“Many government officials throughout the free world became monetarists in the 1970s,” writes David Hackett Fischer in his grand history of price inflations, The Great Wave. “Major efforts were made by the Federal Reserve Board in the United States and the Bank of England in the United Kingdom to stabilise their disordered economies by regulating the money supply. These efforts were not successful and actually increased instabilities.”
“Economist Milton Friedman raged against the errors of his own disciples,” notes Hackett Fischer, “repeatedly accusing the governors of the Federal Reserve System and the Bank of England of grievous incompetence.”
But as John Kenneth Galbraith commented, “An economic policy needs to be within the competence, however limited, of those available to administer it.” In other words, a solution proposed is no solution at all if it proves impossible in practice – and perhaps a return to some kind of Gold Standard would prove to be just such a non-solution today.
Limiting the growth of world money supplies to the 1.3% growth in above-ground gold stocks each year, a Gold Standard might seem the only solution to our brave new century’s insane bubble in credit and debt. Tinkering with interest rates has done nothing to slow the current boom in world credit and debt.
“The global derivatives market grew nearly 40% in 2006,” as Robert Rodriguez of First Pacific Advisors, a US$11-billion investment fund, noted in a speech to the CFA Society of Chicago late last month. “The amount of contracts based on bonds more than doubled to US$29 trillion. The actual money at risk through credit derivatives increased 93% to US$470 billion, while that amount for the entire derivatives market was US$9.7 trillion.
“The International Monetary Fund, in its April 2006 Global Financial Stability Report, estimated that credit-oriented hedge fund assets grew to more than US$300 billion in 2005,” Rodriguez went on, “a six-fold increase in five years. When levered at five to six times, this represents US$1.5 to US$1.8 trillion deployed into the credit markets.”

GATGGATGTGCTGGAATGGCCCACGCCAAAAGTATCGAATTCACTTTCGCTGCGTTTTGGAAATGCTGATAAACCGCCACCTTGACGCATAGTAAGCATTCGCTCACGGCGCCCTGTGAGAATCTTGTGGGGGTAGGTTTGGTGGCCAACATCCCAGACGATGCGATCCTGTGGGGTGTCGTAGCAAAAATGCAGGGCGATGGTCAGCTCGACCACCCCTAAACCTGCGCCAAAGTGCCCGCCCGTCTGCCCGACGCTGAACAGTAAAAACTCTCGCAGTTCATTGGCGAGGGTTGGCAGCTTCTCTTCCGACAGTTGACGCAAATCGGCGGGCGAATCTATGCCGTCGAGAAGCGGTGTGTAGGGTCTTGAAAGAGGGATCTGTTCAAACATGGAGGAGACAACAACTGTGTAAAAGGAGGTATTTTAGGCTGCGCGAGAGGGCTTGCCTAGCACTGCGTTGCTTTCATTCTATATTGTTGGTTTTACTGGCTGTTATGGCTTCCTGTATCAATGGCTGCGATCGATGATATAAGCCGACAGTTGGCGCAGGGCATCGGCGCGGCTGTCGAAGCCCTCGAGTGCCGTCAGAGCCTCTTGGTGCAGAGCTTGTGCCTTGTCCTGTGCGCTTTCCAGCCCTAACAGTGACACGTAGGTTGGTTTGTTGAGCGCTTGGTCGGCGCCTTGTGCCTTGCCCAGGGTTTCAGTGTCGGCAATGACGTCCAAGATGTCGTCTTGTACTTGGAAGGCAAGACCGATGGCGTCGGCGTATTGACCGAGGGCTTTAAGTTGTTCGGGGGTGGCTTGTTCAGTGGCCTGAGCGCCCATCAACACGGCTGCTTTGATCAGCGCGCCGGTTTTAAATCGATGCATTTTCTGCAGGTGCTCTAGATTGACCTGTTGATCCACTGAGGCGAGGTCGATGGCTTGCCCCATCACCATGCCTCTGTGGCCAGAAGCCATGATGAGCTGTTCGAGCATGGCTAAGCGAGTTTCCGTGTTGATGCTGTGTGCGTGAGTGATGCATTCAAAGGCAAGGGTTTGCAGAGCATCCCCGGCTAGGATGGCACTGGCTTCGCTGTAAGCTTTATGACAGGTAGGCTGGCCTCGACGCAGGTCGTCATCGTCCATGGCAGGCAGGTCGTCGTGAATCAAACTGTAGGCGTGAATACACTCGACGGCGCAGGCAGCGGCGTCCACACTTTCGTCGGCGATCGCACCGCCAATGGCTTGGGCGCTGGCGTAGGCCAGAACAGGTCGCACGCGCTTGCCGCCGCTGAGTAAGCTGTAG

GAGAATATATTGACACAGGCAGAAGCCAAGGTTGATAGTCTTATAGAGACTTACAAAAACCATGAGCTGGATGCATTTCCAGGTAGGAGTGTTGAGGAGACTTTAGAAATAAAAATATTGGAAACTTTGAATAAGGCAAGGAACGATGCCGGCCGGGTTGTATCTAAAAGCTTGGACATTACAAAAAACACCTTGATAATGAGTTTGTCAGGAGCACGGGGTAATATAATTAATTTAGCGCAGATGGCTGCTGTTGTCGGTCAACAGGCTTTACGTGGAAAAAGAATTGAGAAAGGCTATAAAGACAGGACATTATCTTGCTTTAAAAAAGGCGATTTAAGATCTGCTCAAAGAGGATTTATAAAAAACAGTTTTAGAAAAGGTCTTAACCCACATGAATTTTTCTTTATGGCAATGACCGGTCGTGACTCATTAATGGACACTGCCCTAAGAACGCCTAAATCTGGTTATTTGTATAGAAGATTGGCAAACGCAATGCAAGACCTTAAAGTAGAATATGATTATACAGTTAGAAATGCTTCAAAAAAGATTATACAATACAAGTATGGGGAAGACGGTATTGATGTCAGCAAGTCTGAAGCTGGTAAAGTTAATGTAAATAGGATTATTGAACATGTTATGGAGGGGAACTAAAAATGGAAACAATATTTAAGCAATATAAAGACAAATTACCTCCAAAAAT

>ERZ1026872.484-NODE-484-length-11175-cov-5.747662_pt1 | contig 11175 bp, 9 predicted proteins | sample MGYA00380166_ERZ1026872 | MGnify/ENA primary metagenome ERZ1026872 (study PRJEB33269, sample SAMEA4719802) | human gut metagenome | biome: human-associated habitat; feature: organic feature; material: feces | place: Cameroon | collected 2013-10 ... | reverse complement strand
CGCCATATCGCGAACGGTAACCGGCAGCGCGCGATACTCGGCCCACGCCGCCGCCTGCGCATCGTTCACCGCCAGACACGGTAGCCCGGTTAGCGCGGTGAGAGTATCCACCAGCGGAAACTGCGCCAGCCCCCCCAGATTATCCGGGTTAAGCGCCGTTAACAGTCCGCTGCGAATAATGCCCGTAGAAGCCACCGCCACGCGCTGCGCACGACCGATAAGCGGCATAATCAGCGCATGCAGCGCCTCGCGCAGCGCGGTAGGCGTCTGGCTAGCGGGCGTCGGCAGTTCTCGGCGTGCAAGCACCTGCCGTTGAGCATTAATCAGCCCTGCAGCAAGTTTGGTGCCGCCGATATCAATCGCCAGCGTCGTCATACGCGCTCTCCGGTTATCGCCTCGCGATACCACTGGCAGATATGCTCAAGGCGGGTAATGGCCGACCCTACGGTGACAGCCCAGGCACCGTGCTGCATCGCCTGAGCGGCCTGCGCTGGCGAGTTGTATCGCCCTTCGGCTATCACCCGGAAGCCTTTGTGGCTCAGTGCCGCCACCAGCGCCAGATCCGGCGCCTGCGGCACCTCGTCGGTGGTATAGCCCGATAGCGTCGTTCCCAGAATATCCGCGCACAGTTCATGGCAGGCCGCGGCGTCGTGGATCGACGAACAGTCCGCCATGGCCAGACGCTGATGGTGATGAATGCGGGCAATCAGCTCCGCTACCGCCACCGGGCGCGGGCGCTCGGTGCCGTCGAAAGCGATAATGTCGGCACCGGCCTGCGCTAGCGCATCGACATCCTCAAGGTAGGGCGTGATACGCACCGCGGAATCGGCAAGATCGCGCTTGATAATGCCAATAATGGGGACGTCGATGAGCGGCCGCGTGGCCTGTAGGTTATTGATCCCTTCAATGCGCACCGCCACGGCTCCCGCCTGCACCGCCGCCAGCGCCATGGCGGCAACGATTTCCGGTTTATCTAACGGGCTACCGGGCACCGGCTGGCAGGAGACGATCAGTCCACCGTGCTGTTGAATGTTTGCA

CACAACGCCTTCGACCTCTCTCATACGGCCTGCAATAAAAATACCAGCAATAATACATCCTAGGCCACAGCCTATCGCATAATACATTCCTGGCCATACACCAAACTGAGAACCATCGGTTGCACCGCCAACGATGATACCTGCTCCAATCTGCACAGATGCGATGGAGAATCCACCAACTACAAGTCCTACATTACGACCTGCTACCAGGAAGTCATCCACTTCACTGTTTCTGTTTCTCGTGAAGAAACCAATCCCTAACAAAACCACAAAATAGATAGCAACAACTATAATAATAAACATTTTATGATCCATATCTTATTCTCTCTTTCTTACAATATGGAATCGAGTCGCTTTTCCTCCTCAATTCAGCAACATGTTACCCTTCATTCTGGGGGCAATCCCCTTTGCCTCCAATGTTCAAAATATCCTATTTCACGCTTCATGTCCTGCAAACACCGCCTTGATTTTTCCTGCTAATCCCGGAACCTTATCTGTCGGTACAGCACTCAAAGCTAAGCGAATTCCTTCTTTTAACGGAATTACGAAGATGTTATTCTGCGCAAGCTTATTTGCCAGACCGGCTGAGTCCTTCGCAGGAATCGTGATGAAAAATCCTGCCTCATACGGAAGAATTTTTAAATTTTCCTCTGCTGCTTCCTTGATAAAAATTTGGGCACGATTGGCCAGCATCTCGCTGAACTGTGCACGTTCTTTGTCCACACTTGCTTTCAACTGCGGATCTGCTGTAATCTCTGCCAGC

Squashing the global supply of what now passes for money into the even broadest measure of world gold holdings – the outstanding stock of 153,000 tonnes now reckoned to sit above ground – might just mean destroying the economy first. That’s why, like the fake monetarism practiced by central bankers in the late ’70s, it’s unlikely to work. Just try getting a Gold Standard past Congress…no matter how bad inflation becomes!
But that’s not to say gold doesn’t hold a monetary value today. The only question for investors and savers: Why wait for the rest of the world to catch on?
If the bubble in credit and money hadn’t grown so large in the first place, we wouldn’t need to defend ourselves with a lump of shiny yellow metal. But perhaps that’s where we’ve got to, awaiting the whirlwind now due after sowing so much bad debt.
for Markets and Money
Editor’s Note: City correspondent for Markets and Money in London and a regular contributor to MoneyWeek magazine, Adrian Ash is the editor of Gold News and head of Gold research at BullionVault – where you can buy gold today vaulted in Zurich.